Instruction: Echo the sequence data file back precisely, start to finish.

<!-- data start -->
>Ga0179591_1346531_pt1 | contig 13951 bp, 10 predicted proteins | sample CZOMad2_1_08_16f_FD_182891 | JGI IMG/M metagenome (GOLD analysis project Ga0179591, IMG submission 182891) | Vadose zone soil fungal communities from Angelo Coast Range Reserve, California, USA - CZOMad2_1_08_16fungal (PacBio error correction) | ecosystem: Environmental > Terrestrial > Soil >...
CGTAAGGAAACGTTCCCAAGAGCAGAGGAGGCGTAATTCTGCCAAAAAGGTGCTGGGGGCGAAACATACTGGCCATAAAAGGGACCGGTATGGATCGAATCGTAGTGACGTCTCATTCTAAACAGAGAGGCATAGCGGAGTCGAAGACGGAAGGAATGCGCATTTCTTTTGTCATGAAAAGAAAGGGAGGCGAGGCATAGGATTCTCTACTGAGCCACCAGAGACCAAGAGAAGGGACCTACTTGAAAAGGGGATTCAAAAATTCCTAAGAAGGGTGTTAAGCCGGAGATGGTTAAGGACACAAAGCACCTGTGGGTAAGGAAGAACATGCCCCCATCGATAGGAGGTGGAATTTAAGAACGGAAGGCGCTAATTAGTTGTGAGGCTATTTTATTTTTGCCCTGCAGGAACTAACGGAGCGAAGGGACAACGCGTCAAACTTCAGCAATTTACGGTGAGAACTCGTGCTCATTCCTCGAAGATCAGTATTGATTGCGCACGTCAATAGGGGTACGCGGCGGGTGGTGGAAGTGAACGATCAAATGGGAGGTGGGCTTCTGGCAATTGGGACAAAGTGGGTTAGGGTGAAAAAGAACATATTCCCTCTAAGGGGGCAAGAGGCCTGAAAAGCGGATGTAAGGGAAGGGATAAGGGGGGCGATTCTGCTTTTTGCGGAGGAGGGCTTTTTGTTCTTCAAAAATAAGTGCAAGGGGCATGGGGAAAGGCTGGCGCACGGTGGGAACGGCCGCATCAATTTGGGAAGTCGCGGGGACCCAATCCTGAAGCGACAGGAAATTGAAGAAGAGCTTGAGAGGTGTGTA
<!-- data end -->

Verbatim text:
>Ga0179591_1346531_pt1 | contig 13951 bp, 10 predicted proteins | sample CZOMad2_1_08_16f_FD_182891 | JGI IMG/M metagenome (GOLD analysis project Ga0179591, IMG submission 182891) | Vadose zone soil fungal communities from Angelo Coast Range Reserve, California, USA - CZOMad2_1_08_16fungal (PacBio error correction) | ecosystem: Environmental > Terrestrial > Soil >...
CGTAAGGAAACGTTCCCAAGAGCAGAGGAGGCGTAATTCTGCCAAAAAGGTGCTGGGGGCGAAACATACTGGCCATAAAAGGGACCGGTATGGATCGAATCGTAGTGACGTCTCATTCTAAACAGAGAGGCATAGCGGAGTCGAAGACGGAAGGAATGCGCATTTCTTTTGTCATGAAAAGAAAGGGAGGCGAGGCATAGGATTCTCTACTGAGCCACCAGAGACCAAGAGAAGGGACCTACTTGAAAAGGGGATTCAAAAATTCCTAAGAAGGGTGTTAAGCCGGAGATGGTTAAGGACACAAAGCACCTGTGGGTAAGGAAGAACATGCCCCCATCGATAGGAGGTGGAATTTAAGAACGGAAGGCGCTAATTAGTTGTGAGGCTATTTTATTTTTGCCCTGCAGGAACTAACGGAGCGAAGGGACAACGCGTCAAACTTCAGCAATTTACGGTGAGAACTCGTGCTCATTCCTCGAAGATCAGTATTGATTGCGCACGTCAATAGGGGTACGCGGCGGGTGGTGGAAGTGAACGATCAAATGGGAGGTGGGCTTCTGGCAATTGGGACAAAGTGGGTTAGGGTGAAAAAGAACATATTCCCTCTAAGGGGGCAAGAGGCCTGAAAAGCGGATGTAAGGGAAGGGATAAGGGGGGCGATTCTGCTTTTTGCGGAGGAGGGCTTTTTGTTCTTCAAAAATAAGTGCAAGGGGCATGGGGAAAGGCTGGCGCACGGTGGGAACGGCCGCATCAATTTGGGAAGTCGCGGGGACCCAATCCTGAAGCGACAGGAAATTGAAGAAGAGCTTGAGAGGTGTGTA